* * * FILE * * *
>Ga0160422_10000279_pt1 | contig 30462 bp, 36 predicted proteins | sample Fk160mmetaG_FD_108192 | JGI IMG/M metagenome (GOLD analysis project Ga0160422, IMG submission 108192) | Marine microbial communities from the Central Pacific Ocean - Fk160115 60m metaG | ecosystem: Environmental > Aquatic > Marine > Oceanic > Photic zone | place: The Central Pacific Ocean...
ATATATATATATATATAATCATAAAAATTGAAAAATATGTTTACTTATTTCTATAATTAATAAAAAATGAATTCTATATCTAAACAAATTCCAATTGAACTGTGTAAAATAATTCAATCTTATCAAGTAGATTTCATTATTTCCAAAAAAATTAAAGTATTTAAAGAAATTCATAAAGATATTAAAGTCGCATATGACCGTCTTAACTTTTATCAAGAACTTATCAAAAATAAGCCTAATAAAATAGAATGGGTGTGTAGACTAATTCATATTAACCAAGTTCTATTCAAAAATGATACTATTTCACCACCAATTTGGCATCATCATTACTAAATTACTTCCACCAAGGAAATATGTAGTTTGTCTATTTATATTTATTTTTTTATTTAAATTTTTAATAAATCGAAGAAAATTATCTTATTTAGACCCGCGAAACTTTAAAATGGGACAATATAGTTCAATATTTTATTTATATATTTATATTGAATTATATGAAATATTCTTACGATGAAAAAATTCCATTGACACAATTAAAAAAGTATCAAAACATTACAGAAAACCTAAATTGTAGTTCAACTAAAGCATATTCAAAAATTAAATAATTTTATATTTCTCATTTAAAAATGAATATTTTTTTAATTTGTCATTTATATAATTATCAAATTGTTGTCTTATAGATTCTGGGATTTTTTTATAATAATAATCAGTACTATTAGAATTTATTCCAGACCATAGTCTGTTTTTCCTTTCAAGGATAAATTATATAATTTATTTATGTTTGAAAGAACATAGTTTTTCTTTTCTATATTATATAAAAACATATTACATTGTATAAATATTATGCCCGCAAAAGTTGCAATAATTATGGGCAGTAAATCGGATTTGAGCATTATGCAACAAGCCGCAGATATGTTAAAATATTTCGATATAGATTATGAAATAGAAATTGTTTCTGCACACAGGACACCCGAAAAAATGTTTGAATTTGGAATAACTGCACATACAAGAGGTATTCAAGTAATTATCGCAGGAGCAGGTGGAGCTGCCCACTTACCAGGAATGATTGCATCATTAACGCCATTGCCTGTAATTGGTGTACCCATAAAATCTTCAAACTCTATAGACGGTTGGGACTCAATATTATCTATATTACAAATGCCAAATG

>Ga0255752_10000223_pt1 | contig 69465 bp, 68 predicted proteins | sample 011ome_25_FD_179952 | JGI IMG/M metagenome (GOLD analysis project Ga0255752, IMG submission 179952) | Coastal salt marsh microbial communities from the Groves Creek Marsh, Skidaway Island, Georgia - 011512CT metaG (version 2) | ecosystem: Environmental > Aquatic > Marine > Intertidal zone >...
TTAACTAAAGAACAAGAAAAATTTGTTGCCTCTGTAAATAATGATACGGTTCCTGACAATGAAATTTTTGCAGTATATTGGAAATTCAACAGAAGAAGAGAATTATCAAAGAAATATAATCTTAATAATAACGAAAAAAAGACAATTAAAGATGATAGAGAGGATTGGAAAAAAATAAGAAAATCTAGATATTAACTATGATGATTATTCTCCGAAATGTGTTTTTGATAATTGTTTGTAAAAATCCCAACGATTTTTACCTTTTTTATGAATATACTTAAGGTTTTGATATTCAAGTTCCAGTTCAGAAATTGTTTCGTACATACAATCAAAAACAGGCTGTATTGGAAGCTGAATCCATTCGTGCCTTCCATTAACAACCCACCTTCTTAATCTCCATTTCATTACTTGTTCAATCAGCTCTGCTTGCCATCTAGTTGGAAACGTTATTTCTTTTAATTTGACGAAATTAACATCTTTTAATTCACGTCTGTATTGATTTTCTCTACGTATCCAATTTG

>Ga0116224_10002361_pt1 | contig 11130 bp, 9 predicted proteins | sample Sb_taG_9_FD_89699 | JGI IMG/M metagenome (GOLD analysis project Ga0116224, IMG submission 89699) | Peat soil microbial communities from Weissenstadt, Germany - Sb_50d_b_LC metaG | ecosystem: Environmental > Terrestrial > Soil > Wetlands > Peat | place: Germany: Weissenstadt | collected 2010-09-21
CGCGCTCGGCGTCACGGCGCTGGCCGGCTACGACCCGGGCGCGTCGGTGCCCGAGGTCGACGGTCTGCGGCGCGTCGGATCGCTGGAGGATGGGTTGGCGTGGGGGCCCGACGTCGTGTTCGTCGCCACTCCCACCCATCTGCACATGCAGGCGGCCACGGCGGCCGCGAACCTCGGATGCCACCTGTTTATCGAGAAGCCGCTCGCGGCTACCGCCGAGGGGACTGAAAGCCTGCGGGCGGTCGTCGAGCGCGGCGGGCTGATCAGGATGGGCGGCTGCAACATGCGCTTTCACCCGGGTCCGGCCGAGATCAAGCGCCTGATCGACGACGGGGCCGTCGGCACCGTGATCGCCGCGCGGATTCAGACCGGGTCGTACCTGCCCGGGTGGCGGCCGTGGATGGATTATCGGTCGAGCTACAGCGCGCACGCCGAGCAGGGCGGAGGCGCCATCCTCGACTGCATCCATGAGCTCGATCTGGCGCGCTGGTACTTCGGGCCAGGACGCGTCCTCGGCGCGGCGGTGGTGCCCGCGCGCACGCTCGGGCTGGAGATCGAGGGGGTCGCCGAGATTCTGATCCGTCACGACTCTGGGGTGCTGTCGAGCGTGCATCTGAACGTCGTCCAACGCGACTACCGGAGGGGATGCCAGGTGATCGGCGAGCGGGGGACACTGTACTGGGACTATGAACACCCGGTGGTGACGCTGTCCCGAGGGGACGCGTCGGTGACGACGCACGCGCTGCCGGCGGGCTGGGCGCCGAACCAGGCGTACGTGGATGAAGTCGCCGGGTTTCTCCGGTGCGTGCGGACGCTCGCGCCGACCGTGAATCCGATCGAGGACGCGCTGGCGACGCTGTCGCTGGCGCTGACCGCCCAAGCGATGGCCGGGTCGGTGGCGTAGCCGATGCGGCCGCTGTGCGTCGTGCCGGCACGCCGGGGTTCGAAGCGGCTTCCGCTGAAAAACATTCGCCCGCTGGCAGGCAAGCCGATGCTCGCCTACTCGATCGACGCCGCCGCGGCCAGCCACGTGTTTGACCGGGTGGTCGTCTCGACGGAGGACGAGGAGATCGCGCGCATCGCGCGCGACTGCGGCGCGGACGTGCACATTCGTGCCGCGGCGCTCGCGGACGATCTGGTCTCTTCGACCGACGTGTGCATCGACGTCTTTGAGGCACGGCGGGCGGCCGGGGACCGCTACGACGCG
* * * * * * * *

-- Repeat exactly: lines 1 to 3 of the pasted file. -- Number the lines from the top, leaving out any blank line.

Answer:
>Ga0160422_10000279_pt1 | contig 30462 bp, 36 predicted proteins | sample Fk160mmetaG_FD_108192 | JGI IMG/M metagenome (GOLD analysis project Ga0160422, IMG submission 108192) | Marine microbial communities from the Central Pacific Ocean - Fk160115 60m metaG | ecosystem: Environmental > Aquatic > Marine > Oceanic > Photic zone | place: The Central Pacific Ocean...
ATATATATATATATATAATCATAAAAATTGAAAAATATGTTTACTTATTTCTATAATTAATAAAAAATGAATTCTATATCTAAACAAATTCCAATTGAACTGTGTAAAATAATTCAATCTTATCAAGTAGATTTCATTATTTCCAAAAAAATTAAAGTATTTAAAGAAATTCATAAAGATATTAAAGTCGCATATGACCGTCTTAACTTTTATCAAGAACTTATCAAAAATAAGCCTAATAAAATAGAATGGGTGTGTAGACTAATTCATATTAACCAAGTTCTATTCAAAAATGATACTATTTCACCACCAATTTGGCATCATCATTACTAAATTACTTCCACCAAGGAAATATGTAGTTTGTCTATTTATATTTATTTTTTTATTTAAATTTTTAATAAATCGAAGAAAATTATCTTATTTAGACCCGCGAAACTTTAAAATGGGACAATATAGTTCAATATTTTATTTATATATTTATATTGAATTATATGAAATATTCTTACGATGAAAAAATTCCATTGACACAATTAAAAAAGTATCAAAACATTACAGAAAACCTAAATTGTAGTTCAACTAAAGCATATTCAAAAATTAAATAATTTTATATTTCTCATTTAAAAATGAATATTTTTTTAATTTGTCATTTATATAATTATCAAATTGTTGTCTTATAGATTCTGGGATTTTTTTATAATAATAATCAGTACTATTAGAATTTATTCCAGACCATAGTCTGTTTTTCCTTTCAAGGATAAATTATATAATTTATTTATGTTTGAAAGAACATAGTTTTTCTTTTCTATATTATATAAAAACATATTACATTGTATAAATATTATGCCCGCAAAAGTTGCAATAATTATGGGCAGTAAATCGGATTTGAGCATTATGCAACAAGCCGCAGATATGTTAAAATATTTCGATATAGATTATGAAATAGAAATTGTTTCTGCACACAGGACACCCGAAAAAATGTTTGAATTTGGAATAACTGCACATACAAGAGGTATTCAAGTAATTATCGCAGGAGCAGGTGGAGCTGCCCACTTACCAGGAATGATTGCATCATTAACGCCATTGCCTGTAATTGGTGTACCCATAAAATCTTCAAACTCTATAGACGGTTGGGACTCAATATTATCTATATTACAAATGCCAAATG

>Ga0255752_10000223_pt1 | contig 69465 bp, 68 predicted proteins | sample 011ome_25_FD_179952 | JGI IMG/M metagenome (GOLD analysis project Ga0255752, IMG submission 179952) | Coastal salt marsh microbial communities from the Groves Creek Marsh, Skidaway Island, Georgia - 011512CT metaG (version 2) | ecosystem: Environmental > Aquatic > Marine > Intertidal zone >...